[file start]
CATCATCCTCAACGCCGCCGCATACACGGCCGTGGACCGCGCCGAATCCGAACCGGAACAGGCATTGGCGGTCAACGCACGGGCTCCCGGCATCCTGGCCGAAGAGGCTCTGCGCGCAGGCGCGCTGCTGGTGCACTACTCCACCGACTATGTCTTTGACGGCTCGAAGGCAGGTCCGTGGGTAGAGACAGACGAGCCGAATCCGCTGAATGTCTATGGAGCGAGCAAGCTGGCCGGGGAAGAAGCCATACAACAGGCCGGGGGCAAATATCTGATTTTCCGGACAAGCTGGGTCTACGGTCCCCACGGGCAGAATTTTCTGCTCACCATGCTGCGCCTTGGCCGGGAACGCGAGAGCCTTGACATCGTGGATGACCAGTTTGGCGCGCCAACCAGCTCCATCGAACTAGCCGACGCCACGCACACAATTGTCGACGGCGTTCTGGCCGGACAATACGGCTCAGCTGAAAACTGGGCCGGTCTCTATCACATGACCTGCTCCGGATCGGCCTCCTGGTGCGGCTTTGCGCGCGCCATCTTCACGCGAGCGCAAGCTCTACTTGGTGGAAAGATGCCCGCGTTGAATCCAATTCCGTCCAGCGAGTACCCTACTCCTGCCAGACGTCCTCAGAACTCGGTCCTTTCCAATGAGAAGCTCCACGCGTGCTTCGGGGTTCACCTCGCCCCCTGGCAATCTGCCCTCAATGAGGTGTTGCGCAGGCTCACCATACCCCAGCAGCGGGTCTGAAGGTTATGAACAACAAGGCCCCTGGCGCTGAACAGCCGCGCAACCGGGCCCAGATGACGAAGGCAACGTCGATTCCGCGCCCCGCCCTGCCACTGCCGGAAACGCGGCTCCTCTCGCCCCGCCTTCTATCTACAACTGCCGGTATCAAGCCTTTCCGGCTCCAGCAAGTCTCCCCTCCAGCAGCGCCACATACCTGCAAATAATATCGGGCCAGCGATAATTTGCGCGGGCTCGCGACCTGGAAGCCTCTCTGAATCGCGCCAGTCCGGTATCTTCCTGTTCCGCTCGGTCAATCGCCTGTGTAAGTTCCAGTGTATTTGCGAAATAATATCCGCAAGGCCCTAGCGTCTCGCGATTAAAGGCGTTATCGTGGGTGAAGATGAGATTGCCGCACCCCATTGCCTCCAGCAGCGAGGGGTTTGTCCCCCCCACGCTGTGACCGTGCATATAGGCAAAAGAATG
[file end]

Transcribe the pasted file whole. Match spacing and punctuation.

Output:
CATCATCCTCAACGCCGCCGCATACACGGCCGTGGACCGCGCCGAATCCGAACCGGAACAGGCATTGGCGGTCAACGCACGGGCTCCCGGCATCCTGGCCGAAGAGGCTCTGCGCGCAGGCGCGCTGCTGGTGCACTACTCCACCGACTATGTCTTTGACGGCTCGAAGGCAGGTCCGTGGGTAGAGACAGACGAGCCGAATCCGCTGAATGTCTATGGAGCGAGCAAGCTGGCCGGGGAAGAAGCCATACAACAGGCCGGGGGCAAATATCTGATTTTCCGGACAAGCTGGGTCTACGGTCCCCACGGGCAGAATTTTCTGCTCACCATGCTGCGCCTTGGCCGGGAACGCGAGAGCCTTGACATCGTGGATGACCAGTTTGGCGCGCCAACCAGCTCCATCGAACTAGCCGACGCCACGCACACAATTGTCGACGGCGTTCTGGCCGGACAATACGGCTCAGCTGAAAACTGGGCCGGTCTCTATCACATGACCTGCTCCGGATCGGCCTCCTGGTGCGGCTTTGCGCGCGCCATCTTCACGCGAGCGCAAGCTCTACTTGGTGGAAAGATGCCCGCGTTGAATCCAATTCCGTCCAGCGAGTACCCTACTCCTGCCAGACGTCCTCAGAACTCGGTCCTTTCCAATGAGAAGCTCCACGCGTGCTTCGGGGTTCACCTCGCCCCCTGGCAATCTGCCCTCAATGAGGTGTTGCGCAGGCTCACCATACCCCAGCAGCGGGTCTGAAGGTTATGAACAACAAGGCCCCTGGCGCTGAACAGCCGCGCAACCGGGCCCAGATGACGAAGGCAACGTCGATTCCGCGCCCCGCCCTGCCACTGCCGGAAACGCGGCTCCTCTCGCCCCGCCTTCTATCTACAACTGCCGGTATCAAGCCTTTCCGGCTCCAGCAAGTCTCCCCTCCAGCAGCGCCACATACCTGCAAATAATATCGGGCCAGCGATAATTTGCGCGGGCTCGCGACCTGGAAGCCTCTCTGAATCGCGCCAGTCCGGTATCTTCCTGTTCCGCTCGGTCAATCGCCTGTGTAAGTTCCAGTGTATTTGCGAAATAATATCCGCAAGGCCCTAGCGTCTCGCGATTAAAGGCGTTATCGTGGGTGAAGATGAGATTGCCGCACCCCATTGCCTCCAGCAGCGAGGGGTTTGTCCCCCCCACGCTGTGACCGTGCATATAGGCAAAAGAATG